Oh, something we’ve found out in the Cushing’s community is that if a state law is more protective of the patient, then it takes precedence over HIPAA. This can sometimes cause major problems getting information. And if one’s doctor is in one state and one lives in another state, it then becomes tougher. But we’ve learned how to circumvent it and what wording to use to get our own records.

    Most of all, thank you for sharing your story. I can empathize, and I appreciate it. I’m sorry you are ill, and I wish you the best.

  • By Karl, November 22, 2008 @ 6:56 pm

    Yeah, the entire medical records access system is totally confused now. Its been
    coopted by the Hospital industry to charge absurd “processing” fees, it creates legal issues when you try to access records across State lines or from Federal jurisdiction, State Laws contradict Federal ones….just a confusing mess and now people are getting venal about it. Just one more thing that badly needs fixing. This was
    all created, as you say, to give the patient control over their records ie. any number of times as a Resident they would repeatedly emphasize how “its the patient that owns their medical records not the Hospital”. But, we’re not really seeing that now…frustrating.

  • By Kim, November 23, 2008 @ 1:24 am

    And you kept your cool through all that? That’s more than I would have been able to do! : 0

  • By dragonfly, November 23, 2008 @ 4:48 am

    Good grief. I could see myself getting MUY frustrated with that. So you are still in Mexico with your family? What are you doing there?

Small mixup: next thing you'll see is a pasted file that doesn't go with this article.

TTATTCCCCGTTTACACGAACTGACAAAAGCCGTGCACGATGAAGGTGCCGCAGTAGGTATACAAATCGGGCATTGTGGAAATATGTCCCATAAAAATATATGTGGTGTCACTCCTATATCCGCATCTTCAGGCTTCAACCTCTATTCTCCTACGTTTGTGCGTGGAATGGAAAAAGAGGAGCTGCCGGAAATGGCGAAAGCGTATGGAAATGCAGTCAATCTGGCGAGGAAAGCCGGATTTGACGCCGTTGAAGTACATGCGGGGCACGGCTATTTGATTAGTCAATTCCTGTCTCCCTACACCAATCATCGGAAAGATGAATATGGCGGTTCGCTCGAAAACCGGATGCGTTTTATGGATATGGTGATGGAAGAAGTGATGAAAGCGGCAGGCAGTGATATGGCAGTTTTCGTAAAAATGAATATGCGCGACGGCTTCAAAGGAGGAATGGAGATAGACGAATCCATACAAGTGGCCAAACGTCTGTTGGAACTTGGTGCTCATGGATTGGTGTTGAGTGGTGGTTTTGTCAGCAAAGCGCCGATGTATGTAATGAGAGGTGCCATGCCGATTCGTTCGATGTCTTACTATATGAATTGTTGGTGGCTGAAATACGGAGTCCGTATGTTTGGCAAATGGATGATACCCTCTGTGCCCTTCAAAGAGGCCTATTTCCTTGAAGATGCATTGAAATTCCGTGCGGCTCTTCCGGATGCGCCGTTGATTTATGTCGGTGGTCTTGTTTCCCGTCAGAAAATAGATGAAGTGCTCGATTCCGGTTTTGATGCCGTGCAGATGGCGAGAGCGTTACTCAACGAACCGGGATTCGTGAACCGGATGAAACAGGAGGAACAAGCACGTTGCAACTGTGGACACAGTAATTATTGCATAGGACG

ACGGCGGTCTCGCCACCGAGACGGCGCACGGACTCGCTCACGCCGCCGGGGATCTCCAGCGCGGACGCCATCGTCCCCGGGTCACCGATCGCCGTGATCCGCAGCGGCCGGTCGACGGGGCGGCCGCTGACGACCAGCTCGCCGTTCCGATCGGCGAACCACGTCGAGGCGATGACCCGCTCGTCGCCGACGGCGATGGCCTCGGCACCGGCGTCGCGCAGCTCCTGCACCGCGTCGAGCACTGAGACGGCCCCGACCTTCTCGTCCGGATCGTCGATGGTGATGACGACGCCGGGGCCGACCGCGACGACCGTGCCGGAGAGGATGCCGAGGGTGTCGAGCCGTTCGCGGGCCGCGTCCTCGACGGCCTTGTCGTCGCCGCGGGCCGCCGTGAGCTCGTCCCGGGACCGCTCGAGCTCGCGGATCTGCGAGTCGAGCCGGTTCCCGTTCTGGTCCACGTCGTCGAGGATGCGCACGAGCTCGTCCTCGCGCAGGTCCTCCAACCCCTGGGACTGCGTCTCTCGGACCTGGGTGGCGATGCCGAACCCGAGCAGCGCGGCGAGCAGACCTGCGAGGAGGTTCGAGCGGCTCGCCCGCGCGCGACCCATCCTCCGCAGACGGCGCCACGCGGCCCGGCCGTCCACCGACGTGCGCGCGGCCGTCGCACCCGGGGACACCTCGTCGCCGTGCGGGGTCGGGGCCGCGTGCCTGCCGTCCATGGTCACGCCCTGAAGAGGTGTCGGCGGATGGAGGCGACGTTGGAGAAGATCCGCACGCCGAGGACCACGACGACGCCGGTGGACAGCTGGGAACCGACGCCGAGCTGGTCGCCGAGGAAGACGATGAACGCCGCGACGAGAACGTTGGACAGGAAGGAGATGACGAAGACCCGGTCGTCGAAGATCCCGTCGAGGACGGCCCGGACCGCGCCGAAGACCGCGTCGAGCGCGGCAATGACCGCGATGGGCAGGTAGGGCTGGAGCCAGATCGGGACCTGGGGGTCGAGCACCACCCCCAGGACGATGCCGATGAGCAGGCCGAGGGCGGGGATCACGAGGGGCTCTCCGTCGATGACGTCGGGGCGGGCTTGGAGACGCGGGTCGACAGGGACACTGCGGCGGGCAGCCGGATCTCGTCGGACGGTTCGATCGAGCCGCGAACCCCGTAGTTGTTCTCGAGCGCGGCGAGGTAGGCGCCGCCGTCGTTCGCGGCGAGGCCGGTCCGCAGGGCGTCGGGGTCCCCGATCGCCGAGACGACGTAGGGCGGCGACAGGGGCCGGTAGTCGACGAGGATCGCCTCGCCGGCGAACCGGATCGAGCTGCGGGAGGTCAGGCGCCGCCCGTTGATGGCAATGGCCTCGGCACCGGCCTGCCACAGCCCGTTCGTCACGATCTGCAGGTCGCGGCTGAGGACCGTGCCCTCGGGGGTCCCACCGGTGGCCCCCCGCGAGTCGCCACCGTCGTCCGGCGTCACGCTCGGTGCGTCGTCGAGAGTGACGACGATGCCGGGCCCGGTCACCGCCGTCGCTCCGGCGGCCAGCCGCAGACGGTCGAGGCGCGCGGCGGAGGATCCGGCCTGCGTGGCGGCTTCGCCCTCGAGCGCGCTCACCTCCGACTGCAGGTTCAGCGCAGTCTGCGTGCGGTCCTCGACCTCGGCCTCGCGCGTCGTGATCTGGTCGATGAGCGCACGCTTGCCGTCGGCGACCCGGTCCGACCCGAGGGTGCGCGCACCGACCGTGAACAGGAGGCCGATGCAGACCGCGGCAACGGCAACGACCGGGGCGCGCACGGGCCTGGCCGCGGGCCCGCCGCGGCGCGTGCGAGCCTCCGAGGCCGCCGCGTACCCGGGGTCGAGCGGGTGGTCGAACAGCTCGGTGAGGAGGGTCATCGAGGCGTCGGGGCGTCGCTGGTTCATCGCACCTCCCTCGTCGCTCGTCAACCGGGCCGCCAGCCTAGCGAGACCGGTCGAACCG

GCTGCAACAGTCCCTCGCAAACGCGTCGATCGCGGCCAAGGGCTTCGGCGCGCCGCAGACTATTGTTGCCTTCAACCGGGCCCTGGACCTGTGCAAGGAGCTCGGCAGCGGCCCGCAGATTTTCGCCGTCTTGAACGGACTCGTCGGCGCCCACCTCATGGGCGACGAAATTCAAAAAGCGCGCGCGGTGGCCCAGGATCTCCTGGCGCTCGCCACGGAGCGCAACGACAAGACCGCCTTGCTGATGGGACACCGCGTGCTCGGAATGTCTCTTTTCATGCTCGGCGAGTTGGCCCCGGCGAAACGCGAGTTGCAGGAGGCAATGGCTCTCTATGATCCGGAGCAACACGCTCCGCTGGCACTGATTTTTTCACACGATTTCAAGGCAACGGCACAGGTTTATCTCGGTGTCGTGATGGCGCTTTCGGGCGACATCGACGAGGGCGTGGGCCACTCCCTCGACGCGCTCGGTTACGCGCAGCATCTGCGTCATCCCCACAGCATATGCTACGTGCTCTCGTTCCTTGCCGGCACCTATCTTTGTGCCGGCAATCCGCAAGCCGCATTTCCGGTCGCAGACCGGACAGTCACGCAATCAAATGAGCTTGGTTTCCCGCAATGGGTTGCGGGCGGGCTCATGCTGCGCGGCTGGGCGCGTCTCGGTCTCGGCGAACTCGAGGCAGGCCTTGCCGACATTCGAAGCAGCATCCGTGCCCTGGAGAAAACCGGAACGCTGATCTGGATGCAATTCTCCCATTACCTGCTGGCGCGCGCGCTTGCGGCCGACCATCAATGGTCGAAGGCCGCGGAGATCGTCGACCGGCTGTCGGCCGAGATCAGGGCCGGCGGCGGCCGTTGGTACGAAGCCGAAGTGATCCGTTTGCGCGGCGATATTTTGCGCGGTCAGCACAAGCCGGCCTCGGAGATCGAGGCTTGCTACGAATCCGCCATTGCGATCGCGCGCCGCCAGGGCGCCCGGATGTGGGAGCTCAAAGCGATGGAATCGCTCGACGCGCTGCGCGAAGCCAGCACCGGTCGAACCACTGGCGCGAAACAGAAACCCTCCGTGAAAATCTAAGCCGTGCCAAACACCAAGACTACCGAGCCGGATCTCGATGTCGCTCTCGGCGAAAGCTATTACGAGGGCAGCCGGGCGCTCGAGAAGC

• By Celeste, November 24, 2008 @ 9:18 am

    Sorry for the go-round you had with THAT EPIC LOSER, but how cool that your actual doctor made it happen for you. You just know that little twit on the phone prides herself on how well she does her job…her petty, stupid little job.

  • By Couch Pundit, November 24, 2008 @ 3:56 pm

    That reminds me of Terry Gilliam’s “Brazil” I can’t believe how they were so happy to spend time and effort to send you endless amounts printed materials citing of the reasons why they couldn’t send you the record for slightly less than $42.50.

    “I hereby inform you under powers entrusted to me under Section 476 that Mr. Buttle, Archibald, residing at 412 North Tower, Shangri La Towers, has been invited to assist the Ministry of Information with certain inquiries and that he is liable to certain financial obligations as specified in Council Order RB-stroke-C-Z-stroke-nine-O-seven-stroke-X.

    That is your receipt for your husband. Thank you. (He takes back his pen.) And this is my receipt for your receipt.”

  • By Lisa, November 25, 2008 @ 12:39 am

    It is funny, not ha ha ha funny, to see other people encounter this problem. It is very important to have your own medical records these days, more than people in general know.

    If I am hospitalized I go to the facility and get my records the day I leave (if possible). When I have an MRI or CT, I ask the technician to run my a copy on CD while I am there. I put my fax number on all labwork slips, but usually have to jump through hoops to get the results even though the facility doesn’t know it is my own fax number and not the doctors. Eight out of 10 times the results are not sent. I imagine that it happens regularly and people just don’t know that the results weren’t sent. Crazy stuff.

  • By Fat Doctor, November 27, 2008 @ 12:01 am

    This is so true. I asked a nurse if she could just give the patient a copy of his labs to take to his PCP. HIPAA no-no, I was told. The request had to go through medical records. Disgusted, I printed out a copy and handed it to the patient, right in front of the nurse. HIPAA be damned!